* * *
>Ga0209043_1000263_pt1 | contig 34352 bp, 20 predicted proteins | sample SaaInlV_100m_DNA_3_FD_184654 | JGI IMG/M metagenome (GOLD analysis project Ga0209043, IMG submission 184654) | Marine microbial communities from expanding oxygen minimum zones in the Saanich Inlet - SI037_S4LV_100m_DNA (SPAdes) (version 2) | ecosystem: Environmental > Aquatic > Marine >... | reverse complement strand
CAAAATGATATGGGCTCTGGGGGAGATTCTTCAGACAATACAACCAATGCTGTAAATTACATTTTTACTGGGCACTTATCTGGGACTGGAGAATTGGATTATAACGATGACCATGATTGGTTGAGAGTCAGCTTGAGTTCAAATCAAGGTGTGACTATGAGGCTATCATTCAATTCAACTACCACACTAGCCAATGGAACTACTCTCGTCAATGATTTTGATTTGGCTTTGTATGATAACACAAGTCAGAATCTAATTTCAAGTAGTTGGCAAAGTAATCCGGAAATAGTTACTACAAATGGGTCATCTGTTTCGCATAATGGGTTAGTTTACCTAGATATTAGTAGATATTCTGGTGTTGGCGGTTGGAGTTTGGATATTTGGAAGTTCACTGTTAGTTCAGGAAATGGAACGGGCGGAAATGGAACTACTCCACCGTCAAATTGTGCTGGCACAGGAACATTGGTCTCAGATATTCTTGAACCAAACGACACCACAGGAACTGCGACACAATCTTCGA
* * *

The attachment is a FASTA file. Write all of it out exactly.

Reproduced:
>Ga0209043_1000263_pt1 | contig 34352 bp, 20 predicted proteins | sample SaaInlV_100m_DNA_3_FD_184654 | JGI IMG/M metagenome (GOLD analysis project Ga0209043, IMG submission 184654) | Marine microbial communities from expanding oxygen minimum zones in the Saanich Inlet - SI037_S4LV_100m_DNA (SPAdes) (version 2) | ecosystem: Environmental > Aquatic > Marine >... | reverse complement strand
CAAAATGATATGGGCTCTGGGGGAGATTCTTCAGACAATACAACCAATGCTGTAAATTACATTTTTACTGGGCACTTATCTGGGACTGGAGAATTGGATTATAACGATGACCATGATTGGTTGAGAGTCAGCTTGAGTTCAAATCAAGGTGTGACTATGAGGCTATCATTCAATTCAACTACCACACTAGCCAATGGAACTACTCTCGTCAATGATTTTGATTTGGCTTTGTATGATAACACAAGTCAGAATCTAATTTCAAGTAGTTGGCAAAGTAATCCGGAAATAGTTACTACAAATGGGTCATCTGTTTCGCATAATGGGTTAGTTTACCTAGATATTAGTAGATATTCTGGTGTTGGCGGTTGGAGTTTGGATATTTGGAAGTTCACTGTTAGTTCAGGAAATGGAACGGGCGGAAATGGAACTACTCCACCGTCAAATTGTGCTGGCACAGGAACATTGGTCTCAGATATTCTTGAACCAAACGACACCACAGGAACTGCGACACAATCTTCGA